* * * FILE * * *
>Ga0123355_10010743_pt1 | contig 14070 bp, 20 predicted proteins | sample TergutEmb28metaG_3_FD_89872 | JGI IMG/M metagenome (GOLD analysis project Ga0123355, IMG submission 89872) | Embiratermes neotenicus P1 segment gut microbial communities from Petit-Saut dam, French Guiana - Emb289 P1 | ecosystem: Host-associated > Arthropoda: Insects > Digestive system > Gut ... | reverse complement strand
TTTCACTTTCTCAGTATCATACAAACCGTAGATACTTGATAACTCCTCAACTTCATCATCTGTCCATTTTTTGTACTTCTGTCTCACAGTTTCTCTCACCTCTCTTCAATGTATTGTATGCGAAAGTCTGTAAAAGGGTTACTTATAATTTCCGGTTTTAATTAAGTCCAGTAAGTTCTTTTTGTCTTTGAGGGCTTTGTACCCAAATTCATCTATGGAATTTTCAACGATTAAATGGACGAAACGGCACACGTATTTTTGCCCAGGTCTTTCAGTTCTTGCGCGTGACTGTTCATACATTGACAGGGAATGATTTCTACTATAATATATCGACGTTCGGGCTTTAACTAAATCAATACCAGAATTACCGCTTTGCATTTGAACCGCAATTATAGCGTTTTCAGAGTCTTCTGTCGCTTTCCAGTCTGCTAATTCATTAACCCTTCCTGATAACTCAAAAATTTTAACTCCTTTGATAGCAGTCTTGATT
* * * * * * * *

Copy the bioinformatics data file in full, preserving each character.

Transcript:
>Ga0123355_10010743_pt1 | contig 14070 bp, 20 predicted proteins | sample TergutEmb28metaG_3_FD_89872 | JGI IMG/M metagenome (GOLD analysis project Ga0123355, IMG submission 89872) | Embiratermes neotenicus P1 segment gut microbial communities from Petit-Saut dam, French Guiana - Emb289 P1 | ecosystem: Host-associated > Arthropoda: Insects > Digestive system > Gut ... | reverse complement strand
TTTCACTTTCTCAGTATCATACAAACCGTAGATACTTGATAACTCCTCAACTTCATCATCTGTCCATTTTTTGTACTTCTGTCTCACAGTTTCTCTCACCTCTCTTCAATGTATTGTATGCGAAAGTCTGTAAAAGGGTTACTTATAATTTCCGGTTTTAATTAAGTCCAGTAAGTTCTTTTTGTCTTTGAGGGCTTTGTACCCAAATTCATCTATGGAATTTTCAACGATTAAATGGACGAAACGGCACACGTATTTTTGCCCAGGTCTTTCAGTTCTTGCGCGTGACTGTTCATACATTGACAGGGAATGATTTCTACTATAATATATCGACGTTCGGGCTTTAACTAAATCAATACCAGAATTACCGCTTTGCATTTGAACCGCAATTATAGCGTTTTCAGAGTCTTCTGTCGCTTTCCAGTCTGCTAATTCATTAACCCTTCCTGATAACTCAAAAATTTTAACTCCTTTGATAGCAGTCTTGATT